West Haven mayoral candidates vie for donations and development | News, Sports, Jobs
WEST HAVEN – Growth, unsurprisingly, is a looming problem among the two West Haven mayoral candidates.
But in the home stretch of the campaign before election day, that’s not the only thing. Battles over campaign finances and donor influence over candidates also emerged as talking points, including campaign involvement by developers.
A large number of mayor and city council positions, including the mayor of West Haven, are up for grabs in Weber County in this cycle’s municipal election. Mail-in ballots are expected to start arriving in voters’ mailboxes this week, with voting peaking on November 2.
The dollar amounts of the West Haven campaign are quite modest. Sharon Bolos, the incumbent, reported $ 2,220 in donations ahead of the August 10 primary. West Haven City Council member Rob Vanderwood challenging her, reported $ 300 in donations.
Vanderwood, however, is particularly concerned about the influence of developers like the North Wasatch Real Estate Association, or NWAOR, a donor of many northern Utah political campaigns. NWAOR donated $ 1,000 to the Bolos campaign on July 6 and then tore up the check, she said, without needing it. The files managed by the Office of the Lieutenant Governor of Utah prove that she did not keep the money. The documents show that the $ 1,000 donation was ultimately removed from the NWOAR donation list so far for 2021 to a range of applicants because Bolos did not accept it.
However, she has accepted donations from other developers, Vanderwood says, and that is a concern to him. Of the $ 2,220 she received, $ 1,750 was from two people who were involved in the development in West Haven, Vanderwood said, and $ 200 was from the campaign fund of Gage Froerer, a Weber County commissioner who owns a real estate agency. The NWOAR made an in-kind donation of $ 270 of voter data files.
“If she tore up the 6/7/2021 donation from the Northern Wasatch Association of Realtors by stating that she did not need the funds, why did she accept other funds after that date?” Vanderwood said in an email to the Standard-Examiner.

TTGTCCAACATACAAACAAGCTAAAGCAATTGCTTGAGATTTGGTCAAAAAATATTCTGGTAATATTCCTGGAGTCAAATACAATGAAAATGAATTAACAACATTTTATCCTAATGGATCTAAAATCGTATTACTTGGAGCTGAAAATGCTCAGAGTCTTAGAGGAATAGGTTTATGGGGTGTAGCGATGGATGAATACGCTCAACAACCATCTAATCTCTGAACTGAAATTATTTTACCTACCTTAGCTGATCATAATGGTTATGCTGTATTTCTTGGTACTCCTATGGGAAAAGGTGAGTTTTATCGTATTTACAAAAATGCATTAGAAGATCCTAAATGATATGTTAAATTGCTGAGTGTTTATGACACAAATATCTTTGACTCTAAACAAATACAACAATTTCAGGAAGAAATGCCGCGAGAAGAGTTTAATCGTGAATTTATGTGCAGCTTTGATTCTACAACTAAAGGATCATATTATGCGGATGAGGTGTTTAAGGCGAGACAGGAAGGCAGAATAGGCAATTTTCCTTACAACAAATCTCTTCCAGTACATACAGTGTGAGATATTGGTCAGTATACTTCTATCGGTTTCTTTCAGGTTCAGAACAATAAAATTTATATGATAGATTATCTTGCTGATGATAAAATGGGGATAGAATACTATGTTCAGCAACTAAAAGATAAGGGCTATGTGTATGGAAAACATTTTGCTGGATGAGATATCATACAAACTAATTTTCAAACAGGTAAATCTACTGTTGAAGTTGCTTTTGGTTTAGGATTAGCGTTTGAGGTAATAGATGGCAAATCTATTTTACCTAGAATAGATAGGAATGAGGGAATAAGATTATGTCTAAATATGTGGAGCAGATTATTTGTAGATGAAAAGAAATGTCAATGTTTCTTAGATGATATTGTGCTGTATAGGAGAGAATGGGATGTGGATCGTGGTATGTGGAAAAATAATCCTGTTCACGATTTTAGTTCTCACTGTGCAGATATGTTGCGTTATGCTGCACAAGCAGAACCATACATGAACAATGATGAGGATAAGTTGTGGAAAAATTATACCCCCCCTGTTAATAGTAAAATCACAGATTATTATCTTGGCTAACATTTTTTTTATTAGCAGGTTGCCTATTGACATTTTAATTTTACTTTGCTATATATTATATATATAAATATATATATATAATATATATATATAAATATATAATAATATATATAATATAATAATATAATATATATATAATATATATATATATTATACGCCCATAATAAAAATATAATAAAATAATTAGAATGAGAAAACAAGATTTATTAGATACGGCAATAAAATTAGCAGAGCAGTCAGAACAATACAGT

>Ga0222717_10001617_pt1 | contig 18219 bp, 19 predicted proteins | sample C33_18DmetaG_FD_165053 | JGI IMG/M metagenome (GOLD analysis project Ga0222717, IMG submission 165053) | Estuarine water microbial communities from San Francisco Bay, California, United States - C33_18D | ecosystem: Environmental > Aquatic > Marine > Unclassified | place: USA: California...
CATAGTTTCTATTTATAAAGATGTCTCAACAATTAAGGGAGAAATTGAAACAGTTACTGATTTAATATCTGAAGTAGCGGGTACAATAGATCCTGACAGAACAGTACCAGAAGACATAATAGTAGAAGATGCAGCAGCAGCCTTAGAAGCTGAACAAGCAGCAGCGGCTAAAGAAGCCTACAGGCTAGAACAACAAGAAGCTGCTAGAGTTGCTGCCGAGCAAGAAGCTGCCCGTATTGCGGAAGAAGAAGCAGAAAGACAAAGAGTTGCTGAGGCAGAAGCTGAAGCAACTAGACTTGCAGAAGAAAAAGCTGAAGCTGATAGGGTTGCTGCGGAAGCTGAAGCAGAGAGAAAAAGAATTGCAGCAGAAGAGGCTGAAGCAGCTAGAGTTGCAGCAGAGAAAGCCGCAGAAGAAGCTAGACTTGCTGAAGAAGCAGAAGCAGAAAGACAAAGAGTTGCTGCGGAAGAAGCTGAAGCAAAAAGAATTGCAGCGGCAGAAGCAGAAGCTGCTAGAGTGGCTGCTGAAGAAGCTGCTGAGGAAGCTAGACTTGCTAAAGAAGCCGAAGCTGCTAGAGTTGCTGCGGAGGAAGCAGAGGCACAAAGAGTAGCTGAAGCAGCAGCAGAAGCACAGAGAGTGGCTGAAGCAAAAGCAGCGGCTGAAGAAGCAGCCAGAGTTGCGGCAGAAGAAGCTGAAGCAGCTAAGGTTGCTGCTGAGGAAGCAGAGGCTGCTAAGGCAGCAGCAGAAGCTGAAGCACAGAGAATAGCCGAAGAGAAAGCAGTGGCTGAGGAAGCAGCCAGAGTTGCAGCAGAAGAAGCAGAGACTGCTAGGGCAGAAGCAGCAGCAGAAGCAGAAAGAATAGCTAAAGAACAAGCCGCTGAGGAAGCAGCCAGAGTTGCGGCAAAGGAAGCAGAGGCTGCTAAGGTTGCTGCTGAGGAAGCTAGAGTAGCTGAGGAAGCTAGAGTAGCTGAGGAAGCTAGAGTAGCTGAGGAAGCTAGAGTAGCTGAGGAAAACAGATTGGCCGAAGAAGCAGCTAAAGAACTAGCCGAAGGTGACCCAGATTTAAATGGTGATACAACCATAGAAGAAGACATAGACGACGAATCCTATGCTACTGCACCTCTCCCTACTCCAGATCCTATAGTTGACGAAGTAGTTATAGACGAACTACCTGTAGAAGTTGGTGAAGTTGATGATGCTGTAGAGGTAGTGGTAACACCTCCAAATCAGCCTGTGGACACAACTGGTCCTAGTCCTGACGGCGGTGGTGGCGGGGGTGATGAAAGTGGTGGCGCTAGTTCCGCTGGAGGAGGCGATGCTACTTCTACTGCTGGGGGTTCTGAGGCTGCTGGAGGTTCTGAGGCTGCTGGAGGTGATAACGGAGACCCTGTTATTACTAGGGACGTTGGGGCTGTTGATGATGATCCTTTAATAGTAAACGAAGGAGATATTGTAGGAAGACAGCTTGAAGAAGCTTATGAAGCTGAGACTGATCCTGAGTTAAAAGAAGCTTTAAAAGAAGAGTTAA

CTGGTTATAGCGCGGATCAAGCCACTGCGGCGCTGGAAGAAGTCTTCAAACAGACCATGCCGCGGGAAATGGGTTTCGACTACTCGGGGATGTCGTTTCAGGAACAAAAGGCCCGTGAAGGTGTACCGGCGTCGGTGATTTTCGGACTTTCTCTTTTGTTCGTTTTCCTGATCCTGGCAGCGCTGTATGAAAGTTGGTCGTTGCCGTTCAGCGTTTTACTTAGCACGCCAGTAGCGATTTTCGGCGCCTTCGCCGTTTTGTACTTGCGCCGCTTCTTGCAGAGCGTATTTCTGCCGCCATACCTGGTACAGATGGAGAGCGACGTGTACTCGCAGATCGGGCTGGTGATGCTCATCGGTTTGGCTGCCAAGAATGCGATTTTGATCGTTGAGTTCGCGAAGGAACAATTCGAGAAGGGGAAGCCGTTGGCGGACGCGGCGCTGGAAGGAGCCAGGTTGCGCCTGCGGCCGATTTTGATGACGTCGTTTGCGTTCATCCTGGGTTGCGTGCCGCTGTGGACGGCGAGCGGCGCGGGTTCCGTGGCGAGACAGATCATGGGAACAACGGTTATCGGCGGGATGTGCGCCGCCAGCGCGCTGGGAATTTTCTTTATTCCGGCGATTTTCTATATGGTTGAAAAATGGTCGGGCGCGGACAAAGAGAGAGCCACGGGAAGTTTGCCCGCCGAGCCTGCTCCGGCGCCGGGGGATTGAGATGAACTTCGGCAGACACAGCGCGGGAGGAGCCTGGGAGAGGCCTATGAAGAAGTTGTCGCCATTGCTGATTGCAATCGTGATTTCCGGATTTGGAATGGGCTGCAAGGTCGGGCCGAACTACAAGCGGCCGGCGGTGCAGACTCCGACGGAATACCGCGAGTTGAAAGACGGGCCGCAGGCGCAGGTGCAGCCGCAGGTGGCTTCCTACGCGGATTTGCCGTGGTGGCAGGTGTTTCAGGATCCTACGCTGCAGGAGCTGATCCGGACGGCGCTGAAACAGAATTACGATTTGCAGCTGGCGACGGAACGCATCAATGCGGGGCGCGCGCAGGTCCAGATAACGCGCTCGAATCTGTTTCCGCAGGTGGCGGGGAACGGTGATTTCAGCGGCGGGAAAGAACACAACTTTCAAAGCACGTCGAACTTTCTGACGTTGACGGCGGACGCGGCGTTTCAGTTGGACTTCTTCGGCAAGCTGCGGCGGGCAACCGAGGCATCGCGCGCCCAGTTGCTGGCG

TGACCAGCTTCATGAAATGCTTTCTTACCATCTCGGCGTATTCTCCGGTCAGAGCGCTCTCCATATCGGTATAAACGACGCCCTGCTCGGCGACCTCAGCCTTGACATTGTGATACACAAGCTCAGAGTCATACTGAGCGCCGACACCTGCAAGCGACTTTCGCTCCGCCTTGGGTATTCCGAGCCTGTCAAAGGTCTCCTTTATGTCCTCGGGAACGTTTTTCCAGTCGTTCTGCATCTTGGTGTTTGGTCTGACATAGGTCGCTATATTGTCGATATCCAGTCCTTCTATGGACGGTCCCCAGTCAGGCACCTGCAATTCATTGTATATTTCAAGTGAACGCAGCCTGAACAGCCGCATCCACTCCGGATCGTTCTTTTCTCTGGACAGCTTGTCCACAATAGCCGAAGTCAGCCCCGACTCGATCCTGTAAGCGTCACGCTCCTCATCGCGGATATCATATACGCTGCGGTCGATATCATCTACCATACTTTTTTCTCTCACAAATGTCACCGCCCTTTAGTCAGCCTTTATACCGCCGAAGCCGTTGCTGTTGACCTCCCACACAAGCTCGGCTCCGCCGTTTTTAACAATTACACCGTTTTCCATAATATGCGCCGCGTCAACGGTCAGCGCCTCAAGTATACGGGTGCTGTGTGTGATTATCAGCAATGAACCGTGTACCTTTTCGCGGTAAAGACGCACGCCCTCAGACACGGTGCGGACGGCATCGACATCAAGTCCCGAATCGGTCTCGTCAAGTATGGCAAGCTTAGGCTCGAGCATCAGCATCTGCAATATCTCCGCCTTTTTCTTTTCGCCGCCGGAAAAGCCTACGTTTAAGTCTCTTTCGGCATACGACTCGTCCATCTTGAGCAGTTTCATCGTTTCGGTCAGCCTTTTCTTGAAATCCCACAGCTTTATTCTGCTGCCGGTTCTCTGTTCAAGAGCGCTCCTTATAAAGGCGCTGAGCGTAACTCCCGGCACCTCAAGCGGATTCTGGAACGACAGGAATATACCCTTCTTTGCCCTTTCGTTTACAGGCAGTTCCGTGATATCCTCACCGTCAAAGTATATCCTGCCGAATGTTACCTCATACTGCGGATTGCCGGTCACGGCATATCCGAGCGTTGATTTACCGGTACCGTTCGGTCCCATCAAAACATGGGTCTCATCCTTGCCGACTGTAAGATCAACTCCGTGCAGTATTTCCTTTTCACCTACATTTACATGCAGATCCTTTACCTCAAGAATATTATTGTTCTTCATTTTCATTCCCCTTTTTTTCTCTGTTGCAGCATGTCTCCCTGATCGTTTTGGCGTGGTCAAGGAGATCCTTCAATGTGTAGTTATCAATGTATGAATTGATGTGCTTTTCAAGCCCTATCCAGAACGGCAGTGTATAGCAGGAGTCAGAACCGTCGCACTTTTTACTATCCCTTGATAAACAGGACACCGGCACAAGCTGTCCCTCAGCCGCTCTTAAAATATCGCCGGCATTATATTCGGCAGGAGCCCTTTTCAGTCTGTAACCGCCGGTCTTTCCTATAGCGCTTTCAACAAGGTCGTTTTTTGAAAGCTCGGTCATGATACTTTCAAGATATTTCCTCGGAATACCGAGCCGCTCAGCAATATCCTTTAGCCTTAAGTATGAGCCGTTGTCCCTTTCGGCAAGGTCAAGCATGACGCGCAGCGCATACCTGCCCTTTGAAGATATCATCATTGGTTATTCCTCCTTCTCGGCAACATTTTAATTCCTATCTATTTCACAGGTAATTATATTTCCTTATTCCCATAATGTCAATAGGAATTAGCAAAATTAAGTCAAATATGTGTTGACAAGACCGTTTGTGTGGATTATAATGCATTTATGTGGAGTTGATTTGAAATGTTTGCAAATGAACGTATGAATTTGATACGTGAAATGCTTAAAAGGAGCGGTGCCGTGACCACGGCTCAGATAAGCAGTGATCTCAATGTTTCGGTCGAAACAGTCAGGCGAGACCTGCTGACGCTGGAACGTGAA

Bolos, meanwhile, rejected any suggestion of undue influence from donors. She is adamant that she doesn’t let donations influence her decision-making.
âIf there were conditions attached to a donation, I wouldn’t accept them. I have more integrity than that, âshe told the Standard-Examiner. She will accept donations from friends, she said, but never with a specific directive from them.
The question of campaign financing arose at a October 5 forum sponsored by the Weber County League of Women Voters. Bolos said at this meeting that if she receives donations it is because her supporters love her leadership. âPeople who support me support me because they think I’m a good mayor. They think I’m a good leader in the city and they want to see me continue, âshe said.
Vanderwood, for his part, said his $ 300 donation came from “citizens” of West Haven. None are named in his campaign report since state law only requires the nomination of individual donors who give more than $ 500.
However, he said he was not taking “special interest” money and that as a candidate for city council four years ago he turned down a donation from NWAOR. âI just don’t want anyone to doubt my intentions,â he said.
Development is a big deal in West Haven, and Vanderwood said at the Oct.5 forum that he is avoiding donor relationships with realtors, builders and engineers. âI don’t believe in that sort of thing either. I think you should avoid all kinds of things because when you sit down here as a representative of the city you shouldn’t have anything to do with it, âhe said.
NWAOR is a major political donor in northern Utah. According to his state campaign finance report, he made $ 35,130 in donations to candidates and others between April 5 and September 24 of this year, including the in-kind donation of $ 270. in Bolos.
THE FASTEST GROWING CITY
More generally, Bolos said his message during his campaign was about the quality of life in West Haven, suggested by strong population growth. West Haven was by far the fastest growing city in Weber County between 2010 and 2020, according to US Census Bureau records.
âMy message is we have a place to live, great things are happening here,â Bolos said. Her leadership has helped in this regard, she says, and she wants to continue her efforts.
Some have complained about the rapid pace of growth, but Bolos said city officials have changed the rules governing development in the city’s overall plan to accommodate concerns. “I think the important thing is to revisit the general plan whenever we see a need,” she said.
Vanderwood echoed that the city appears to be “on the right track” in the face of the rapid pace of development. But he maintains that city council has been the driving force in addressing citizens’ concerns on the issue.
âLet’s continue in the same direction,â he said. “Really, I think we’re on the right track to move forward.”
The changes council members have been pursuing, he said, relate to housing setbacks, lot sizes and buffer zones between single-family home neighborhoods and higher density housing projects. The goal, overall, is to balance the needs of those looking for more affordable housing, such as apartments, and those who want housing on larger lots.
City leaders can’t stop growth, but they can slow it down, Vanderwood said, calling for “controlled growth.”